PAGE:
Some Colorado Springs residents have received an e-mail notice from the IRS in recent days saying they are eligible for a refund.
Sounds good, but it’s a scam.
The IRS does not initiate communication with tax payers by e-mail, said Cheryl Solze, senior tax manager at Stockman Kast Ryan + Co., certified public accountants in Colorado Springs.
“People see that (refund) and think, oh, my gosh, I need to respond,” Solze said.
Other residents are receiving phony IRS notices that say, “We are unable to process your tax return.” That e-mail asks the receiver to send in a copy of state or government identification.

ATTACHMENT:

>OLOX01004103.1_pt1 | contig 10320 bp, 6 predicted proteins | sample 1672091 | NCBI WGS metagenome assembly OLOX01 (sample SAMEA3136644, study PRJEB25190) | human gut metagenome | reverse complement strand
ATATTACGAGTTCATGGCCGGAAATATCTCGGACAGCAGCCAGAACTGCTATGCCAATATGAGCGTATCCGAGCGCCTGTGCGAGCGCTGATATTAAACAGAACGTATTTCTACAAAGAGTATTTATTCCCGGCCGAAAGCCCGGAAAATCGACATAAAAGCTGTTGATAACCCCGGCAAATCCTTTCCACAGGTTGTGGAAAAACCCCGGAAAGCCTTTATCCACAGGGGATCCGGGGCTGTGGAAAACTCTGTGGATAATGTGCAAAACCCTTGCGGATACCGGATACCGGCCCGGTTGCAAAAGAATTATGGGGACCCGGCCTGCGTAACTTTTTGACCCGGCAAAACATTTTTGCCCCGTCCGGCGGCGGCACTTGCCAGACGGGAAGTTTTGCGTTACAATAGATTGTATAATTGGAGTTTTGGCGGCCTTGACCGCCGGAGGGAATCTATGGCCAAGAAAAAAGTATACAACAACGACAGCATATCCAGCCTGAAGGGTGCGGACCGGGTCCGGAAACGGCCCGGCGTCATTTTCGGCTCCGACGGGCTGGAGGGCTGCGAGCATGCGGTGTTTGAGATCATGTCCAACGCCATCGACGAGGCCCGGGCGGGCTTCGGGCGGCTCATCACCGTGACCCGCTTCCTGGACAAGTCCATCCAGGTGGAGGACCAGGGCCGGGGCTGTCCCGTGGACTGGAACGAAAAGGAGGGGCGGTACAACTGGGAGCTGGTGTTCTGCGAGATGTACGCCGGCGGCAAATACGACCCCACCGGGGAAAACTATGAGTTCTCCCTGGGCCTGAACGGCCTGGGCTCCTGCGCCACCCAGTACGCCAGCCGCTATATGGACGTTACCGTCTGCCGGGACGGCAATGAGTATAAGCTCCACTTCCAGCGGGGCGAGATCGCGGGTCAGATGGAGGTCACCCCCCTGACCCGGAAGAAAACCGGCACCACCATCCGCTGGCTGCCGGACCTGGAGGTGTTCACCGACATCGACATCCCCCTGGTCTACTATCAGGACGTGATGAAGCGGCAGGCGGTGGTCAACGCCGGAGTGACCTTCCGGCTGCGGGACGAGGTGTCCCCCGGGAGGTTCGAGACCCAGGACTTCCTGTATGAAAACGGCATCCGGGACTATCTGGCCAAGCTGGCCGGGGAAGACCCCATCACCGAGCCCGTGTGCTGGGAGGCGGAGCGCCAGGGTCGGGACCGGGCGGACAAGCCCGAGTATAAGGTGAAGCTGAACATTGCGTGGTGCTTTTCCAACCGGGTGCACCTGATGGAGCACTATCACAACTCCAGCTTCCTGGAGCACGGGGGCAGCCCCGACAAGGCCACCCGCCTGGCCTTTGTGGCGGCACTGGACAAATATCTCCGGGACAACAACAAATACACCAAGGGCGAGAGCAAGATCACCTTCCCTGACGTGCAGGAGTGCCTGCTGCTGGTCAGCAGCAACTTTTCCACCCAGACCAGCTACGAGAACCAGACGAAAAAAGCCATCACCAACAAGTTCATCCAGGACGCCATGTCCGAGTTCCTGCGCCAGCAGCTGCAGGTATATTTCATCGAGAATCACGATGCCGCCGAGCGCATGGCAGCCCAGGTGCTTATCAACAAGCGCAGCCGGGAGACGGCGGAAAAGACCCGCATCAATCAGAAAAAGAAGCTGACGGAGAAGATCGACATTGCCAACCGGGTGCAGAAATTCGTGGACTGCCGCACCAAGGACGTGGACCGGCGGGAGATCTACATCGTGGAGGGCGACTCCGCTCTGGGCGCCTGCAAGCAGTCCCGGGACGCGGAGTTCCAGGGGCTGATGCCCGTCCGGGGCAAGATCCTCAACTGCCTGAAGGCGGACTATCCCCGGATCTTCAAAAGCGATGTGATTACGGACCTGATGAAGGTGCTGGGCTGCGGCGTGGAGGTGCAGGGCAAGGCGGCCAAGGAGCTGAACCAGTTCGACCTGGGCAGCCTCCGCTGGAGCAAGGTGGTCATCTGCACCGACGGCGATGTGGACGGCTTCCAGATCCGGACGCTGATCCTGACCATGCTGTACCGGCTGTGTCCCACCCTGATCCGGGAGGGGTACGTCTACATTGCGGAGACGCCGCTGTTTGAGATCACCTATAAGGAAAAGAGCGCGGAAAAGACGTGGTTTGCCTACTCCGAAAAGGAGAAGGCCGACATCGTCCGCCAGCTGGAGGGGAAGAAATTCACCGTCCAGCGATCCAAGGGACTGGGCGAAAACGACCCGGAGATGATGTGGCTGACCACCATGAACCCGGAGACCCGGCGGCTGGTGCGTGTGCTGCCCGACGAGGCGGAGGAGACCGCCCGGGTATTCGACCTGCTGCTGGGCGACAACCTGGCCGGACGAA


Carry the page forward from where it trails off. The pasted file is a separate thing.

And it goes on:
The scam is called phishing and involves unsolicited e-mail or websites that pose as legitimate sites to lure unsuspecting victims to provide personal and financial information.
The phony IRS e-mails have arrived in recent days, which make them seem legitimate because people are waiting for or receiving notices now from their April 15 tax filings.
If the IRS needs to reach a tax payer, it will initiate contact by letter or telephone, Solze said.
Her advice: if you get an e-mail claiming to be from the IRS, do not reply. Instead, call your accountant and then report the scam.